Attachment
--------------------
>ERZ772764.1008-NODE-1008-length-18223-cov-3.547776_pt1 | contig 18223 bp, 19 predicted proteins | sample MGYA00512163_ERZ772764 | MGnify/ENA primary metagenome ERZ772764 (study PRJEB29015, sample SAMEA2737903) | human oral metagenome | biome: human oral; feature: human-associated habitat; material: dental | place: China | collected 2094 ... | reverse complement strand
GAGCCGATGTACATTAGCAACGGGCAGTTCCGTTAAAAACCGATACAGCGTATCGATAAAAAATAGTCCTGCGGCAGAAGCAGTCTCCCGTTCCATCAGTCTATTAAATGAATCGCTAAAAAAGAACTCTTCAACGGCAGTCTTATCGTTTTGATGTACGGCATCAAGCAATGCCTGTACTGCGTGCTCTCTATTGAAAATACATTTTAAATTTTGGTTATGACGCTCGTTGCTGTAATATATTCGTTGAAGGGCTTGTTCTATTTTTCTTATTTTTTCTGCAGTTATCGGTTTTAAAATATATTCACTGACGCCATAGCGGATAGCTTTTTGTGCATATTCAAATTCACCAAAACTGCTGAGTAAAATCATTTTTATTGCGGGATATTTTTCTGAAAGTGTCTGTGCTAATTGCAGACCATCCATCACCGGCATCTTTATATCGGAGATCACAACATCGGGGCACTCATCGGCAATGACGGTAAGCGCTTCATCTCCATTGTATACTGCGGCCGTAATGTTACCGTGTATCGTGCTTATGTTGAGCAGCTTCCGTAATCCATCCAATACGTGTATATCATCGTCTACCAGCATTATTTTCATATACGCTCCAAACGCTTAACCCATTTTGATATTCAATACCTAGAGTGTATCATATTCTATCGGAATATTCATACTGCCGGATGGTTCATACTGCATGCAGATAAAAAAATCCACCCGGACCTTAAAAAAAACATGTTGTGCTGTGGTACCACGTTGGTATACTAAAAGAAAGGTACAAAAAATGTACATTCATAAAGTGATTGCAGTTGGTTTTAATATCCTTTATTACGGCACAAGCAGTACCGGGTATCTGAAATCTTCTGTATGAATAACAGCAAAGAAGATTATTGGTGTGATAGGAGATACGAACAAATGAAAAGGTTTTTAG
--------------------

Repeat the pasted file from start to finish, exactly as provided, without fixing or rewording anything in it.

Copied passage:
>ERZ772764.1008-NODE-1008-length-18223-cov-3.547776_pt1 | contig 18223 bp, 19 predicted proteins | sample MGYA00512163_ERZ772764 | MGnify/ENA primary metagenome ERZ772764 (study PRJEB29015, sample SAMEA2737903) | human oral metagenome | biome: human oral; feature: human-associated habitat; material: dental | place: China | collected 2094 ... | reverse complement strand
GAGCCGATGTACATTAGCAACGGGCAGTTCCGTTAAAAACCGATACAGCGTATCGATAAAAAATAGTCCTGCGGCAGAAGCAGTCTCCCGTTCCATCAGTCTATTAAATGAATCGCTAAAAAAGAACTCTTCAACGGCAGTCTTATCGTTTTGATGTACGGCATCAAGCAATGCCTGTACTGCGTGCTCTCTATTGAAAATACATTTTAAATTTTGGTTATGACGCTCGTTGCTGTAATATATTCGTTGAAGGGCTTGTTCTATTTTTCTTATTTTTTCTGCAGTTATCGGTTTTAAAATATATTCACTGACGCCATAGCGGATAGCTTTTTGTGCATATTCAAATTCACCAAAACTGCTGAGTAAAATCATTTTTATTGCGGGATATTTTTCTGAAAGTGTCTGTGCTAATTGCAGACCATCCATCACCGGCATCTTTATATCGGAGATCACAACATCGGGGCACTCATCGGCAATGACGGTAAGCGCTTCATCTCCATTGTATACTGCGGCCGTAATGTTACCGTGTATCGTGCTTATGTTGAGCAGCTTCCGTAATCCATCCAATACGTGTATATCATCGTCTACCAGCATTATTTTCATATACGCTCCAAACGCTTAACCCATTTTGATATTCAATACCTAGAGTGTATCATATTCTATCGGAATATTCATACTGCCGGATGGTTCATACTGCATGCAGATAAAAAAATCCACCCGGACCTTAAAAAAAACATGTTGTGCTGTGGTACCACGTTGGTATACTAAAAGAAAGGTACAAAAAATGTACATTCATAAAGTGATTGCAGTTGGTTTTAATATCCTTTATTACGGCACAAGCAGTACCGGGTATCTGAAATCTTCTGTATGAATAACAGCAAAGAAGATTATTGGTGTGATAGGAGATACGAACAAATGAAAAGGTTTTTAG